India has attended the signing of Doha pact to ensure peace and stability in Afghanistan. The pact is signed between the Islamic Emirate of Afghanistan (not recognized by the United States as a state), known as the Taliban and the United States.
The United States and NATO group will bring down the number of troops stationed in Afghanistan in a gradual manner. All troops, as well as non-diplomatic civil personnel, will be brought out within 14 months.
It will not allow any of its members, other individuals or groups, including al-Qaeda, to use Afghanistan to threaten the security of the United States and its allies. The pact is silent on other terrorist groups such as anti-India groups Lashkar-e-Toiba or Jaishe-Mohammed.
3. Sanctions Removal
United Nations (UN) sanctions and US sanctions would be removed soon.
4. Prisoner Release
US-Taliba agreement and the joint declaration differ in this aspect. It is not clear whether the present Afghani government is on board with the prisoners’ release. Whil there are no numbers or deadlines in the joint declaration, the US-Taliban pact mentions about the release of the prisoners by both sides.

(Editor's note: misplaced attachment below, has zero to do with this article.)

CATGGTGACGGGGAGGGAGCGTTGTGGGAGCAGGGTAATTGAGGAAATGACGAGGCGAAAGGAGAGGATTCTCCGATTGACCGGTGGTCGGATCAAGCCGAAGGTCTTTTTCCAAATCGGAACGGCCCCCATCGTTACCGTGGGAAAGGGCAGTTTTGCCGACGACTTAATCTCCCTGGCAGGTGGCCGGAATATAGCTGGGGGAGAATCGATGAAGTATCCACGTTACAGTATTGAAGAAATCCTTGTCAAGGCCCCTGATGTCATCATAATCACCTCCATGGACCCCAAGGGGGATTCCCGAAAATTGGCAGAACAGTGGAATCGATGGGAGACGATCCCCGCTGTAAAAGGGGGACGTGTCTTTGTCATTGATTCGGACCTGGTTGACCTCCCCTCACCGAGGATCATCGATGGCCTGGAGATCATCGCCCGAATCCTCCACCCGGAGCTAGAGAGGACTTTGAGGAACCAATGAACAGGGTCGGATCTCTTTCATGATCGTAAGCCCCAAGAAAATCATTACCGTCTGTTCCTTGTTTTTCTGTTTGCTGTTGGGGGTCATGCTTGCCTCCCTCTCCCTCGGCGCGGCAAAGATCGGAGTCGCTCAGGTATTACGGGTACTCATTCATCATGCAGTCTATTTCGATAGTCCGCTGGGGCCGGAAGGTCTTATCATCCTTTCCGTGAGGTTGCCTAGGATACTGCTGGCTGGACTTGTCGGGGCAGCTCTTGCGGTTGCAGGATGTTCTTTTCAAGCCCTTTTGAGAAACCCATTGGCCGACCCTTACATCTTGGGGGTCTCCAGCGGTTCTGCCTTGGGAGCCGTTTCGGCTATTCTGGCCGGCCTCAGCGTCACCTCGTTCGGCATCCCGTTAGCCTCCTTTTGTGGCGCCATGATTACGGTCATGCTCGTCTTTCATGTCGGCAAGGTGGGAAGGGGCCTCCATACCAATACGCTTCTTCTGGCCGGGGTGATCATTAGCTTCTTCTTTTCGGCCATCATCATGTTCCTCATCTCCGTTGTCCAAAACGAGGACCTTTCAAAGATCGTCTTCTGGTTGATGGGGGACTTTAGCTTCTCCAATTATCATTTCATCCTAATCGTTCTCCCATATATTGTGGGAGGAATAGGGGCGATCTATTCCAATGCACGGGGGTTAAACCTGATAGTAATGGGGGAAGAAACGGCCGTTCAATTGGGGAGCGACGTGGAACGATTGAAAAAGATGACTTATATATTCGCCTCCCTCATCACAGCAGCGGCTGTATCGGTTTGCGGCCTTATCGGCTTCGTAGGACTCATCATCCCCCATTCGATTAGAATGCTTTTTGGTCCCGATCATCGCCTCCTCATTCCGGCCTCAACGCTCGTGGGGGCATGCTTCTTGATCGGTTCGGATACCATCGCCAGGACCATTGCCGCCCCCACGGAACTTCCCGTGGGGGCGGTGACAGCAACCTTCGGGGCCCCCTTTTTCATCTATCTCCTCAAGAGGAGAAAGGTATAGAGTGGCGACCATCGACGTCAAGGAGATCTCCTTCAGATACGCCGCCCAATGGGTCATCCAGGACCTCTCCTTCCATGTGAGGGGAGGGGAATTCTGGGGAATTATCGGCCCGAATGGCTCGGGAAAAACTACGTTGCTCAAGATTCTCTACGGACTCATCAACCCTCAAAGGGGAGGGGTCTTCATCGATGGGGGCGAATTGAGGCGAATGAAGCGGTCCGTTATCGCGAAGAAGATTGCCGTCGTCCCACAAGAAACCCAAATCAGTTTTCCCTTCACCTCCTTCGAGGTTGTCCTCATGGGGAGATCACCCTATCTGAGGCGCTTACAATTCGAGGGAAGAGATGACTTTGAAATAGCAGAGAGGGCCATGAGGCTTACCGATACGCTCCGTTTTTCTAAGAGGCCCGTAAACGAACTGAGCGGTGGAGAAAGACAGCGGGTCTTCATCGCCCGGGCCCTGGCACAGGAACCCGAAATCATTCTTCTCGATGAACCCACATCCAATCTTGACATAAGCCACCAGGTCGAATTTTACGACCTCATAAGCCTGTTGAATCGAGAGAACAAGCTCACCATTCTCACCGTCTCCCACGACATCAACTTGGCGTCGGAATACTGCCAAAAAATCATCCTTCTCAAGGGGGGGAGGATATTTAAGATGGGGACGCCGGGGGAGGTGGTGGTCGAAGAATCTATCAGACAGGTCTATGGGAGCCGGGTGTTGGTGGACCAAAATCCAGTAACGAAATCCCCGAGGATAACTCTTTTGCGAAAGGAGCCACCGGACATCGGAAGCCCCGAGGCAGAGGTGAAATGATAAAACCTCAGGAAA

An actual ceasefire will come with the completion of an Afghan political agreement.
The pact is likely to raise the influence of the Taliban, Pakistan Army, and the ISI in the politics of Afghanistan. Present moderate Afghani government has been completely side-lined during the talks. Future for the people of Afghanistan is uncertain and will depend on the Taliban’s commitment to the pact. The deal can give an opportunity to radical Islamist groups to revive themselves.
India and Taliban
The relations of India and the Taliban have been shaped by unfavourable incidents such as plane-hijacking, terror attacks links, etc. The Taliban perceives India as a hostile country as India had supported the anti-Taliban force Northern Alliance in the 1990s. India has always backed the official Afghan government and supported in building infrastructure projects and other areas. India never gave diplomatic and official recognition to the Taliban when it was in power during 1996-2001. But in recent years, India has been in touch with all stakeholders as US-Taliban negotiations began.
The deal is likely to cut India out of the region’s security architecture. Pakistan-backed terror group operating in Afghanistan are likely to pose more threats to India. India must prepare for prolonged instability in Afghanistan as Afghanistan’s moderate political order will be weaker.
Source- The Hindu and Indian Express